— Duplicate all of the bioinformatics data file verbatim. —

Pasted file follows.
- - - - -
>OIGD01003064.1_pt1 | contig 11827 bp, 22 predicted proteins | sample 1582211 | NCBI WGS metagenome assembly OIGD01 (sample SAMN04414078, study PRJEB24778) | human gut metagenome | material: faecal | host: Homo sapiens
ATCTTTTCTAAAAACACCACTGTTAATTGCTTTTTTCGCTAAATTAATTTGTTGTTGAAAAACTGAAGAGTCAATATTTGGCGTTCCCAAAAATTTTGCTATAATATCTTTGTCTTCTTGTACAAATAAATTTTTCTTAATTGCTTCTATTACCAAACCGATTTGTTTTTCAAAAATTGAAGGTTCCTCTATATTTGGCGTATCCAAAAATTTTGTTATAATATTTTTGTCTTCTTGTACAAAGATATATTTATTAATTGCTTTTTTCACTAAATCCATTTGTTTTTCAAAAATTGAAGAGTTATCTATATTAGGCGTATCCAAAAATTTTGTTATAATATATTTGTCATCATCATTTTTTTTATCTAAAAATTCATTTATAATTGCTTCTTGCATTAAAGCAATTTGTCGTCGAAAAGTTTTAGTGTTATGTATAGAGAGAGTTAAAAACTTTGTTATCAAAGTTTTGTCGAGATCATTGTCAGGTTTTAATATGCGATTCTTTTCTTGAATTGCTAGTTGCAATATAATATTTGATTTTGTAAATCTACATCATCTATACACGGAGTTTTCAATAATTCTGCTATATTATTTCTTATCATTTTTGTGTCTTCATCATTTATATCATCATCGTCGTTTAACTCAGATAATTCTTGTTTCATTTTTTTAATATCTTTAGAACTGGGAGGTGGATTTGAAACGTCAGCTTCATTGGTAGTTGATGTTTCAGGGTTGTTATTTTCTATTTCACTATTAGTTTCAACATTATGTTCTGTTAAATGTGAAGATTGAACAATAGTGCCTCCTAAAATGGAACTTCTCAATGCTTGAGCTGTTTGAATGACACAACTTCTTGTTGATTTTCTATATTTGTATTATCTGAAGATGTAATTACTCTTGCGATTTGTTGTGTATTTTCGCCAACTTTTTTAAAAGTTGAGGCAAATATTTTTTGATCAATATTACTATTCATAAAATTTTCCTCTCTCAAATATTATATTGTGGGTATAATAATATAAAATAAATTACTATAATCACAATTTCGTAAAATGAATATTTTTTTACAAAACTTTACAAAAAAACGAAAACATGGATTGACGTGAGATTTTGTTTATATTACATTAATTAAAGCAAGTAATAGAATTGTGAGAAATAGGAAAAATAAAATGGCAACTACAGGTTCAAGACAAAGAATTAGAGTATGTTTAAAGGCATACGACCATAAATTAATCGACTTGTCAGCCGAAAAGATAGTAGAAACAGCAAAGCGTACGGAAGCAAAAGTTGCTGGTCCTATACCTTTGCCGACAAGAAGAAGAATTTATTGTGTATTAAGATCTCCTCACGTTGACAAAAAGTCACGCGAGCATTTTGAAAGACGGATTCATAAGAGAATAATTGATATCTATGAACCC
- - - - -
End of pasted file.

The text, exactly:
>OIGD01003064.1_pt1 | contig 11827 bp, 22 predicted proteins | sample 1582211 | NCBI WGS metagenome assembly OIGD01 (sample SAMN04414078, study PRJEB24778) | human gut metagenome | material: faecal | host: Homo sapiens
ATCTTTTCTAAAAACACCACTGTTAATTGCTTTTTTCGCTAAATTAATTTGTTGTTGAAAAACTGAAGAGTCAATATTTGGCGTTCCCAAAAATTTTGCTATAATATCTTTGTCTTCTTGTACAAATAAATTTTTCTTAATTGCTTCTATTACCAAACCGATTTGTTTTTCAAAAATTGAAGGTTCCTCTATATTTGGCGTATCCAAAAATTTTGTTATAATATTTTTGTCTTCTTGTACAAAGATATATTTATTAATTGCTTTTTTCACTAAATCCATTTGTTTTTCAAAAATTGAAGAGTTATCTATATTAGGCGTATCCAAAAATTTTGTTATAATATATTTGTCATCATCATTTTTTTTATCTAAAAATTCATTTATAATTGCTTCTTGCATTAAAGCAATTTGTCGTCGAAAAGTTTTAGTGTTATGTATAGAGAGAGTTAAAAACTTTGTTATCAAAGTTTTGTCGAGATCATTGTCAGGTTTTAATATGCGATTCTTTTCTTGAATTGCTAGTTGCAATATAATATTTGATTTTGTAAATCTACATCATCTATACACGGAGTTTTCAATAATTCTGCTATATTATTTCTTATCATTTTTGTGTCTTCATCATTTATATCATCATCGTCGTTTAACTCAGATAATTCTTGTTTCATTTTTTTAATATCTTTAGAACTGGGAGGTGGATTTGAAACGTCAGCTTCATTGGTAGTTGATGTTTCAGGGTTGTTATTTTCTATTTCACTATTAGTTTCAACATTATGTTCTGTTAAATGTGAAGATTGAACAATAGTGCCTCCTAAAATGGAACTTCTCAATGCTTGAGCTGTTTGAATGACACAACTTCTTGTTGATTTTCTATATTTGTATTATCTGAAGATGTAATTACTCTTGCGATTTGTTGTGTATTTTCGCCAACTTTTTTAAAAGTTGAGGCAAATATTTTTTGATCAATATTACTATTCATAAAATTTTCCTCTCTCAAATATTATATTGTGGGTATAATAATATAAAATAAATTACTATAATCACAATTTCGTAAAATGAATATTTTTTTACAAAACTTTACAAAAAAACGAAAACATGGATTGACGTGAGATTTTGTTTATATTACATTAATTAAAGCAAGTAATAGAATTGTGAGAAATAGGAAAAATAAAATGGCAACTACAGGTTCAAGACAAAGAATTAGAGTATGTTTAAAGGCATACGACCATAAATTAATCGACTTGTCAGCCGAAAAGATAGTAGAAACAGCAAAGCGTACGGAAGCAAAAGTTGCTGGTCCTATACCTTTGCCGACAAGAAGAAGAATTTATTGTGTATTAAGATCTCCTCACGTTGACAAAAAGTCACGCGAGCATTTTGAAAGACGGATTCATAAGAGAATAATTGATATCTATGAACCC